Hidden offshoring costs are frustrating enough that disillusioned enterprises are starting to bring the work home.
For all its promise of cost savings, enterprises disillusioned and dissatisfied with offshoring IT labor are starting to bring that work home.
Language barriers, time zone differences and even unscheduled overtime are just some of the issues causing some U.S.-based enterprises increased frustration and pushing them to not just reconsider their offshoring policies but scrap them outright.
Joe Baca, for example, is backing out of a contract with an India-based company that has handled his organizations SAP AG enterprise software installation for the past two and a half years. In doing so, Baca expects to lose about six months worth of service fees and pay about $5 more per hour to have the work done in the United States. But for him, its worth it.
"The cost savings [of outsourcing] are not enough to outweigh some of the frustrations with the cultural differences of having outsourcers based in India," said Baca, director of application development with a $400 million Midwestern manufacturer that he preferred not to name. "We cant do anything in an emergency. Our hands are tied," Baca said. "We have to go back and say, Please translate this. In a service-level environment, the overruns are what are killing you. Overtime is an hourly rate, and its not built into the [outsourcing] budget." Baca is talking with Milwaukee-based CCI Corp. to pick up SAP R/3 software monitoring and plans to hire SAP ABAP programmers to update the applications in-house.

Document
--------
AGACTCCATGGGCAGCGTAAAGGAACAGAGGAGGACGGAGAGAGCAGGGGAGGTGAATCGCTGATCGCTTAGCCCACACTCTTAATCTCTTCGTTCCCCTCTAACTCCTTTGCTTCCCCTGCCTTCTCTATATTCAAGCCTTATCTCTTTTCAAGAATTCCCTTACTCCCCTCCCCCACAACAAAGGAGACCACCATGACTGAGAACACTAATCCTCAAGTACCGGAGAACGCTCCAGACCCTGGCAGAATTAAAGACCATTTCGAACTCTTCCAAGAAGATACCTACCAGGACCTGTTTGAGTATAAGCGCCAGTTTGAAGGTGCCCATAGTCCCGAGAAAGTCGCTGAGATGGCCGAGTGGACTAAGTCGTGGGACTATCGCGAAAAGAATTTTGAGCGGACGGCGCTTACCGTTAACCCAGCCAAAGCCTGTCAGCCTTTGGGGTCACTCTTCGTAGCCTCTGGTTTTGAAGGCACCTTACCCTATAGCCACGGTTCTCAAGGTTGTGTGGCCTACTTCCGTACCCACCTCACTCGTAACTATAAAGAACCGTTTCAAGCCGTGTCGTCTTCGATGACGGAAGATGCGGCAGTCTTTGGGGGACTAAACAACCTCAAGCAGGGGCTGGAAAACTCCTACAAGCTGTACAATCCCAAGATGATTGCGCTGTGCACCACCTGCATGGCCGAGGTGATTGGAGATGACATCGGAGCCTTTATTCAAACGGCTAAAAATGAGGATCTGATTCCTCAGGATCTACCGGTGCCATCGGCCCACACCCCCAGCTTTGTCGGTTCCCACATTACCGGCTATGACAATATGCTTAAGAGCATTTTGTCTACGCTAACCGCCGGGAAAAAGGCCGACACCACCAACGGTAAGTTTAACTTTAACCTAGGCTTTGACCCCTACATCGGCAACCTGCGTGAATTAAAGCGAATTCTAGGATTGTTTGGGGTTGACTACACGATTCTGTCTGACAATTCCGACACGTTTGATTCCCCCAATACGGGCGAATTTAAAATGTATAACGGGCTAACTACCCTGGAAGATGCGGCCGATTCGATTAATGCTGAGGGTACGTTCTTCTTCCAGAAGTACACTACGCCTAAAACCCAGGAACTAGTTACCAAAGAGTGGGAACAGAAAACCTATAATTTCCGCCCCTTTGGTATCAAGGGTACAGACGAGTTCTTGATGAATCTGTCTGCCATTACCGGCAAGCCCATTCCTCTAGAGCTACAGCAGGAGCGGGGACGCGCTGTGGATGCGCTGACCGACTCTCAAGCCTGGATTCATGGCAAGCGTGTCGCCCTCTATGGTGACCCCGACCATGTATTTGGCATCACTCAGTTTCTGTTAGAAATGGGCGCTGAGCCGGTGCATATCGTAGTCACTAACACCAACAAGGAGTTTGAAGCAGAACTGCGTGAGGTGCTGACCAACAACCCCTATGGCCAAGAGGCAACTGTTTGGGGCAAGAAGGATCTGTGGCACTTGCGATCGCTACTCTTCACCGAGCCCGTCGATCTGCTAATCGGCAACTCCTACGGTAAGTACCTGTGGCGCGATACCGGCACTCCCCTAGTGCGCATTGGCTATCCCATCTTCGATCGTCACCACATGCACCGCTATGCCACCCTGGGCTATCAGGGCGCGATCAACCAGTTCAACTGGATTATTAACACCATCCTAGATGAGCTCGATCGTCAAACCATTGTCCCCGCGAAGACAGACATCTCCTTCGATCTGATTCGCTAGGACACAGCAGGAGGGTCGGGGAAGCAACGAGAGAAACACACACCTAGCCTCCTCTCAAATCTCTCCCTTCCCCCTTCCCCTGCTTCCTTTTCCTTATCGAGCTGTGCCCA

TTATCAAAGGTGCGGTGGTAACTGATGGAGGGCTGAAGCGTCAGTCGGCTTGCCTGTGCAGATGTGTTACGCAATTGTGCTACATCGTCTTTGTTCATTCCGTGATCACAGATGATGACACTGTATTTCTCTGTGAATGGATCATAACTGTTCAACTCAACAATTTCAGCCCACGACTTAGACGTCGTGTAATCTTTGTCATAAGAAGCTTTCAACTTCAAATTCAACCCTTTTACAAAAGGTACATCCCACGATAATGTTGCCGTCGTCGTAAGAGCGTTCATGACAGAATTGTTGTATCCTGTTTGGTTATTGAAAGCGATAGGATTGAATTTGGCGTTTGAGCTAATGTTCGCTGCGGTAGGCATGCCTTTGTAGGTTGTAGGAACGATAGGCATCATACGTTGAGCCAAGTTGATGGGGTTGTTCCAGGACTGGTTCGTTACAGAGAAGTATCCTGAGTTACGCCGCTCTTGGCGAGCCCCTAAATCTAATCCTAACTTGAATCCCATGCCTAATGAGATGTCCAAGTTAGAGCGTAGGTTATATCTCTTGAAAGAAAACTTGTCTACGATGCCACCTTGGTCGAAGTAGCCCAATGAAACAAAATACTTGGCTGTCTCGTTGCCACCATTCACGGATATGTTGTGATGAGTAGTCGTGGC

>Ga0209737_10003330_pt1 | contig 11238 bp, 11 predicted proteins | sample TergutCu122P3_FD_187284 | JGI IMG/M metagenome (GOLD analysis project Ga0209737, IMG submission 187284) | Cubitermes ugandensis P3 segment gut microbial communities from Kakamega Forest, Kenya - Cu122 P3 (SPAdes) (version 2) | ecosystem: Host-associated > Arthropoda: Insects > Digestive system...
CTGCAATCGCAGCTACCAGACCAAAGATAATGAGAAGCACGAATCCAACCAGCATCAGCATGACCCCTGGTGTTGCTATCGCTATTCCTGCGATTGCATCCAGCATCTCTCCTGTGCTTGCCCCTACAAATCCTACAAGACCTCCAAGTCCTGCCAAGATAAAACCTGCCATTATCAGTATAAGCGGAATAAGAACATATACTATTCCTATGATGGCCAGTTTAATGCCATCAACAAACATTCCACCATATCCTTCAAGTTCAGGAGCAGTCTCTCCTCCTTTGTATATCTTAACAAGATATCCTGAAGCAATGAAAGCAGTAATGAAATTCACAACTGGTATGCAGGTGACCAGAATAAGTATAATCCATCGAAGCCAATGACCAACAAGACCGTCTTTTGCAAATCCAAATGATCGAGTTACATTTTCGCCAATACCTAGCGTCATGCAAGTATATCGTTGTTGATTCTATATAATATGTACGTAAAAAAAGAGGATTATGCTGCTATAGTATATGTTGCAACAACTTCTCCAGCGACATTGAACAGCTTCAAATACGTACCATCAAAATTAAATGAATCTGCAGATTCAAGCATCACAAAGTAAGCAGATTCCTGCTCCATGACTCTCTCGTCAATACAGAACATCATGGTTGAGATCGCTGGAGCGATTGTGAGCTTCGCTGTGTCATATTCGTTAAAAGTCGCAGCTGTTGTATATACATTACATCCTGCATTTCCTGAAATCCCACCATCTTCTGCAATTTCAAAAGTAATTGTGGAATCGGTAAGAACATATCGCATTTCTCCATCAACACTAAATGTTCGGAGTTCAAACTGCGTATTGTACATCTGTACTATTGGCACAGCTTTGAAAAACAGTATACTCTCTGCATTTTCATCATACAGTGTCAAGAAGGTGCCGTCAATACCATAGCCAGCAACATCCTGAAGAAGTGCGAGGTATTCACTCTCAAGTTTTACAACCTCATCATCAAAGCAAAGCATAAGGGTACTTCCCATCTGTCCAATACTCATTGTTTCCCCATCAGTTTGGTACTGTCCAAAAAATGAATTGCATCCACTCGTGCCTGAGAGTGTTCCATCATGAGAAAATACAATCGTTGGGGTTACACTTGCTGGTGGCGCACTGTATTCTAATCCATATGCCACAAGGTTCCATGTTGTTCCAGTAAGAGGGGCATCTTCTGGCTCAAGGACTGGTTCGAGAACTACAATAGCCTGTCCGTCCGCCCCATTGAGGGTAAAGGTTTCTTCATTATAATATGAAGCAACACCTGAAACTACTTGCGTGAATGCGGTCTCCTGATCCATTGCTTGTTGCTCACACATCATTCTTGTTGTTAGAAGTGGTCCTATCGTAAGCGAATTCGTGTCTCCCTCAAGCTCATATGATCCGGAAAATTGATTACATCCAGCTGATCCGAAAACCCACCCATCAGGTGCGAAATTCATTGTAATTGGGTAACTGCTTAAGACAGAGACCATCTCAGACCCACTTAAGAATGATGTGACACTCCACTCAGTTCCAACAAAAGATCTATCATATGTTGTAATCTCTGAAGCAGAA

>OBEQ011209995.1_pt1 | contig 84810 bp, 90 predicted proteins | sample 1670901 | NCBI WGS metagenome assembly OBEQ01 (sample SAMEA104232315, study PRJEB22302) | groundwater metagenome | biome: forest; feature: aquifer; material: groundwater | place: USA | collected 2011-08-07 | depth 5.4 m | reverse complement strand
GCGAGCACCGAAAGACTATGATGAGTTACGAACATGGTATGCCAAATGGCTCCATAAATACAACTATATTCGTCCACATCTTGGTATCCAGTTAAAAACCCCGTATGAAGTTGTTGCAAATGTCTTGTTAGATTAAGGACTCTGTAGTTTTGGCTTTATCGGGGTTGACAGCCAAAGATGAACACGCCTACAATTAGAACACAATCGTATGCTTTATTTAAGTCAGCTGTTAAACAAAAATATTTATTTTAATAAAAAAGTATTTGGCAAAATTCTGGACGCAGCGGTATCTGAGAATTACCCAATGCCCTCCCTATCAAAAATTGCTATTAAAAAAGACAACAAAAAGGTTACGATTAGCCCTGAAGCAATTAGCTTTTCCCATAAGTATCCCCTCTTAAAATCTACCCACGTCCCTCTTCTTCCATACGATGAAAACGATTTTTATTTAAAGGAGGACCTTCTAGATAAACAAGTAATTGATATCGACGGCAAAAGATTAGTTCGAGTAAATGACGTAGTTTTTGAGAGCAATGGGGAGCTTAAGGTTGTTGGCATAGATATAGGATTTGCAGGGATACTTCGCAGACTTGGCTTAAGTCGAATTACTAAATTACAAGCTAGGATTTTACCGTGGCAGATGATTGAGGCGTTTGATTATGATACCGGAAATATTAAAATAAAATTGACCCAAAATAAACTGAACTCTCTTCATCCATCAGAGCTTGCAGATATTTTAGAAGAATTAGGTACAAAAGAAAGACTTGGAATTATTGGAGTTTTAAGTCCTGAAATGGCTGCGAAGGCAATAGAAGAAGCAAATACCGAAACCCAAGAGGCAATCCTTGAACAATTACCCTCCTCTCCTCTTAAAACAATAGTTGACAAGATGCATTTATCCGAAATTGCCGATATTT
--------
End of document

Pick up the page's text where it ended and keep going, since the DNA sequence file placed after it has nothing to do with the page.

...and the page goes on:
Baca is not alone. A recent survey by Boston-based IT research company AMR Research Inc. reported that less than one-third of the 220 companies surveyed that currently outsource some IT work are satisfied with the cost savings enjoyed by the process. Still, AMR predicts that the number of companies that will use IT outsourcing in the next two years will grow significantly.
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While large software developers such as Oracle Corp. and SAP have shifted a lot of internal development to places such as India and China, some vendors are finding that "Made in the U.S.A." has a certain cachet.
Enterprise applications management software developer Enetfinity Technologies LLC is considering moving its financial application programming back to the United States for just such reasons. Kelvin Johnson, vice president of sales and marketing and a technical consultant at Enetfinity, is experiencing difficulties with an India-based development center.
"Our experience [has been] that a lot of people there are good at programming, but they arent good at the business-logic part of application development," Johnson said. "You can give them a project to work on, and theyll do maybe a good 75 percent of what you want. But theres that 20 percent youll end up pulling your hair out about that youll have to redo or bring other people in from over here to finish or redo."
With his current contract up in December, Johnson is considering his alternatives. "Im not sure what well do, to be quite honest," said Johnson in Wayne, Pa. "They have done some good things, but you contract for morewe expected more than weve got. Most people are just looking for results. When theres money involved and you end up losing, that doesnt put a good taste in your mouth."